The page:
17 Very hard Healthly athletes can still go on but really has to push themselves, they feel heavy and very tired
19 Extremely hard This is usually the most strenuous exercise athletes will experience
20 Maximal exertion  


Using the RPE gives us feedback on how athletes are feeling.  The numbers should hopefully correlate with how hard the trainer expects the session to be.  So if the trainer was planning a light session but the athletes were recording RPE of 16 and above, then the trainer may need to reconsider his training plan.

The negative effects of overloading can be injuries, pain, fatigue, burnout, and ultimately, reduced performance, the opposite to what we are trying to achieve by training.   Sometimes the first indicator of overtraining is a higher average RPE than normal to a training session, which may indicate the athlete is overloaded and may need a longer rest period, or lighter sessions for a while.

So how can we reduce the negative effects of too much load?

  • First we need to quantify the number of sessions we are doing per week. Start by making a training diary.  Record all the organised training sessions – gym, track, other sports, PE at school etc.  However, this does not take into account the unorganised loading that our bodies undertake, such as playing with friends, skateboarding, etc., but is a good start.  (If you did include the unorganised load that would mean your calculations at the end would be more accurate).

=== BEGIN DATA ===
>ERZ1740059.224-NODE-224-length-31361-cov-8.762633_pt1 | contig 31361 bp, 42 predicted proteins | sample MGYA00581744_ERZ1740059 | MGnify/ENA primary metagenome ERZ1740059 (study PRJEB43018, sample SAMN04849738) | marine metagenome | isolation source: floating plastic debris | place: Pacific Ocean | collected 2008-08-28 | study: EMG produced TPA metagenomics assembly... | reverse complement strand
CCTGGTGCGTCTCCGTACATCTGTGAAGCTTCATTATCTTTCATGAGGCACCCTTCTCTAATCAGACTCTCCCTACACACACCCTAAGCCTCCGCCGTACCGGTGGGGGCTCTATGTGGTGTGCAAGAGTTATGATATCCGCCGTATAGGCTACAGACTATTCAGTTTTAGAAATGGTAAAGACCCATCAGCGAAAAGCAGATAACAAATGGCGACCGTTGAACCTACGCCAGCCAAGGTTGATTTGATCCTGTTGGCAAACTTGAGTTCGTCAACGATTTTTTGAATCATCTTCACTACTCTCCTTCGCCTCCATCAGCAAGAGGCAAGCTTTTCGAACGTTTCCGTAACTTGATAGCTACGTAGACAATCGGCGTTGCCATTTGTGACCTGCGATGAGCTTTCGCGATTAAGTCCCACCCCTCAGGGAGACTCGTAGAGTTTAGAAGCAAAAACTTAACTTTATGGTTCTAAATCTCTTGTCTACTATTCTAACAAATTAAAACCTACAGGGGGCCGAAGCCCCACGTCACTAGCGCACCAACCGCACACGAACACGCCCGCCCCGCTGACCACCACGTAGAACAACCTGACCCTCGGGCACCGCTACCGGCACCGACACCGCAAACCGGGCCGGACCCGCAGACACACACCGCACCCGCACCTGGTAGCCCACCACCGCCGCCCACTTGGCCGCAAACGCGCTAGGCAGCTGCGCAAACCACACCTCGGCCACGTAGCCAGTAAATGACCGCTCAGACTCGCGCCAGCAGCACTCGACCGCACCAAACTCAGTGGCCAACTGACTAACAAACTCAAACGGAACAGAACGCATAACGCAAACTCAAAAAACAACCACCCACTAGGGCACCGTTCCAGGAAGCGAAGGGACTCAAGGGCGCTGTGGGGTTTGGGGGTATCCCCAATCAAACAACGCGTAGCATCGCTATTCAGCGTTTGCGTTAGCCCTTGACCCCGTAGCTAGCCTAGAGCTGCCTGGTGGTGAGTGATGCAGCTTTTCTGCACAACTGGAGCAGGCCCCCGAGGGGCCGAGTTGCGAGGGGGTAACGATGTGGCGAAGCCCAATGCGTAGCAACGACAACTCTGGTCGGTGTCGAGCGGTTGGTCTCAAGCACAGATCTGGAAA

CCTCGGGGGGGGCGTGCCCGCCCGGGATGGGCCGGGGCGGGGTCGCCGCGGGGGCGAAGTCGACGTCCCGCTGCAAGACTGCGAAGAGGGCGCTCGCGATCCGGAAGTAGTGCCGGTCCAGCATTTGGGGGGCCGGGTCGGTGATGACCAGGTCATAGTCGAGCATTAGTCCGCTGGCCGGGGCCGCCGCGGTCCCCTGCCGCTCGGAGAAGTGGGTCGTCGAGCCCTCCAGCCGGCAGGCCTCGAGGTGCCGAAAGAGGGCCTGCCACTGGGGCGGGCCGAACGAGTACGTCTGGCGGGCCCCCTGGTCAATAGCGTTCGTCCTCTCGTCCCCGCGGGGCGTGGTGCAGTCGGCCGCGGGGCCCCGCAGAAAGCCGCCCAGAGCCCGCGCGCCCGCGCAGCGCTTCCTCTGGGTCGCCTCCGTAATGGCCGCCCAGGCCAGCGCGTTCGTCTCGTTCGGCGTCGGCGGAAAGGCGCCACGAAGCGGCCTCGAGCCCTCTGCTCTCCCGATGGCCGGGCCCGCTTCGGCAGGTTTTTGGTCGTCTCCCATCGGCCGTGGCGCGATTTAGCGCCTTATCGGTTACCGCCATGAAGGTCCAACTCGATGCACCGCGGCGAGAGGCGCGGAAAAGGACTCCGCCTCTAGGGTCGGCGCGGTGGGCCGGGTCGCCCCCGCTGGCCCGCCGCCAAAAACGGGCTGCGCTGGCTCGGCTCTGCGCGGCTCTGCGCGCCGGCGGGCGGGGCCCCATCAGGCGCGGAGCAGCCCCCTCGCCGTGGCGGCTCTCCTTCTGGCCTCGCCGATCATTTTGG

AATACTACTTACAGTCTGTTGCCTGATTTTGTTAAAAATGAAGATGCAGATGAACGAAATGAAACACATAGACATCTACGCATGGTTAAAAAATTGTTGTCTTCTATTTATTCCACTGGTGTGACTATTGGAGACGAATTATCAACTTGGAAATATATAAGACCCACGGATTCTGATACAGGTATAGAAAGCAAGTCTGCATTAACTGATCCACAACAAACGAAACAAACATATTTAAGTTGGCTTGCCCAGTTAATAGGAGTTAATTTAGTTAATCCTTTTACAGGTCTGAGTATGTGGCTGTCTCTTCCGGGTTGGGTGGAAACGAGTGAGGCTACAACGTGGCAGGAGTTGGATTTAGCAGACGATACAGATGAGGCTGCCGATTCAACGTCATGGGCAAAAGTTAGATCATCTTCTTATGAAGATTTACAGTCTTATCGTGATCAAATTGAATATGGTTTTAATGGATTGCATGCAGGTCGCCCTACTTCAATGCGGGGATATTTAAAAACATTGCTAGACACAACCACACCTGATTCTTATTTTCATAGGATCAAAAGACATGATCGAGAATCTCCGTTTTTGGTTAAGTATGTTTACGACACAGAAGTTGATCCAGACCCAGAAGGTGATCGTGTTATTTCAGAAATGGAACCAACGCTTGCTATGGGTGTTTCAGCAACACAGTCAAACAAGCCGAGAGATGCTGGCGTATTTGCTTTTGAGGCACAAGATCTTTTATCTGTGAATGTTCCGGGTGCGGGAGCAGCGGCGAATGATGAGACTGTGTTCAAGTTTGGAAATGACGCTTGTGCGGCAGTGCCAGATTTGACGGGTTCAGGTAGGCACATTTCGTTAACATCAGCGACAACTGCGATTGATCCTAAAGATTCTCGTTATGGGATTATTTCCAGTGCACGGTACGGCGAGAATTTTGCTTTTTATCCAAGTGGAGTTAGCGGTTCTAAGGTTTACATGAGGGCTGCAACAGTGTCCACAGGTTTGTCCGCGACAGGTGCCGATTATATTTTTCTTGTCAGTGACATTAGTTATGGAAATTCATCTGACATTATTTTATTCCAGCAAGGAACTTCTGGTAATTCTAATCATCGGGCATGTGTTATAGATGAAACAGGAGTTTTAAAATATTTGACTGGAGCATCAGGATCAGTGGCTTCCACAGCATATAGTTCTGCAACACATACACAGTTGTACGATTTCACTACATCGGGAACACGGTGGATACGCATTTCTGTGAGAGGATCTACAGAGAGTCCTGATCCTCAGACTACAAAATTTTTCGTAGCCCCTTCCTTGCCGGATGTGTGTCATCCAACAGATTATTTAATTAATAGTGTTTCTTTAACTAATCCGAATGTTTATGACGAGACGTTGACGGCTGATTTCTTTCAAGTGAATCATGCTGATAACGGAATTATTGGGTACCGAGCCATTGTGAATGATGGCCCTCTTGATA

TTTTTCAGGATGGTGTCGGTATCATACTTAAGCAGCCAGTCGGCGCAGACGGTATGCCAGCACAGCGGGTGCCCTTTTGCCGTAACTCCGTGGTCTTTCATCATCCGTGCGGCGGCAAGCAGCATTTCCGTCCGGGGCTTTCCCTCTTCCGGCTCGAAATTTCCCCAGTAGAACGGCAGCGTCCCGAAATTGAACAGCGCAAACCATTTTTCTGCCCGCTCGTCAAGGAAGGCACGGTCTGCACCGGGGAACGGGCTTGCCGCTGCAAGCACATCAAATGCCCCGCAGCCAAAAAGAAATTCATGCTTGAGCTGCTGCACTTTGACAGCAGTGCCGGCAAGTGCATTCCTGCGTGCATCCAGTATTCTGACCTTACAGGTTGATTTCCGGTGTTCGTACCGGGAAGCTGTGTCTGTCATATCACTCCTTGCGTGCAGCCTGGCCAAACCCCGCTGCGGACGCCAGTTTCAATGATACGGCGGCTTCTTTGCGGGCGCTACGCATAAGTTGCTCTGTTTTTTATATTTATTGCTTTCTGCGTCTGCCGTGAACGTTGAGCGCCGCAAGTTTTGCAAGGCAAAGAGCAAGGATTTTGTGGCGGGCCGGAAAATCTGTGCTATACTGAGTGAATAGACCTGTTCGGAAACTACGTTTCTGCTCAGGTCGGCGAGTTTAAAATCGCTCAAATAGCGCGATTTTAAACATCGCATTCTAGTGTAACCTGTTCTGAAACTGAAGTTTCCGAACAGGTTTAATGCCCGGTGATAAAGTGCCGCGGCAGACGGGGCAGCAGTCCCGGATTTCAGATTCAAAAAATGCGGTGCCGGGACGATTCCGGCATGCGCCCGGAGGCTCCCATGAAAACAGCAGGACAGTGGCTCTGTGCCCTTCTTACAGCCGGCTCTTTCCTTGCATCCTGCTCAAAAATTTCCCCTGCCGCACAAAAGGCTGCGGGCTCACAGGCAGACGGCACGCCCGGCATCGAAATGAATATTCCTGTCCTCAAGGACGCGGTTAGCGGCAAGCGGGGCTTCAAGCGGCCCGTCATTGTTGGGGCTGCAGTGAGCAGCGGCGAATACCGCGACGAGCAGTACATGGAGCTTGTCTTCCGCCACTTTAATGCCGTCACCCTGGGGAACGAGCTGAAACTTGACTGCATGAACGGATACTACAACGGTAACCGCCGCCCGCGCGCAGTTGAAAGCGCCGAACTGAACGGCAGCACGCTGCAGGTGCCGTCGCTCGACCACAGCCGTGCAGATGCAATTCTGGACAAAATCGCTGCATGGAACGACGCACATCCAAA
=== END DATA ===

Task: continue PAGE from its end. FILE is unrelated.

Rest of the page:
• We can get a subjective reflection on the amount of load that athletes feel they are under by using consistent measures over a period of time such as RPE. Subjective measures such as rate of perceived exertion (RPE) are moderately reliable if we are looking at the same subject over a period of time. Reviewing their scores and what you expected the athletes to score is important when planning future sessions so you can load the athletes appropriately.
  • Understanding when the athlete is likely to hit their APHV gives the person who is planning the loading programme, a time period where they may want to increase flexibility sessions and perhaps reduce the load during this time period for their athlete.
  • Make sessions fun, enjoyable and tailor them as best you can to each individual athlete
  • Be flexible, although it is frustrating to have planned a session and then have to change it at the last moment, we need to listen to our athletes and, if they are not prepared for the load, of the training session they may break down.
  • Make sure you encourage rest days, particularly after heavy training days. Athletes need to be allowed to load and recover so they can positively adapt to the load.


Remember we are here to help you stay on the track, on the field and enjoying your sport in a healthy manner.  Get in touch if you would like more information

Glossary of terms:


RPE : Rate of perceived exertion

PHVC: Peak Height Velocity Calculation – the approximate date the body will be growing through the fastest rate of growth.

APHV (Age of peak height velocity)



Lambert, M.I., Borreson, J. (2010) Measuring training load in sports. Int J Sports Physiol Perform. Sep;5(3):406-11


IAAF specific considerations for the child and adolescent athlete

Mirwald, R.L., Baxter-Jones, A.D.G., Bailey, D.A., Beunen G.P. An assessment of maturity from anthropometric measurements. Medicine and Science in Sports and Exercise 2002: 34(4); 689-694

Ross WD, Marfell-Jones MJ. Kinanthropometry. In MacDougall JD, Wenger HA, Green HJ, eds. Physiological Testing of the High-Performance Athlete, pp 223-308. Champaign, Illinois: Human Kinetics Books, 1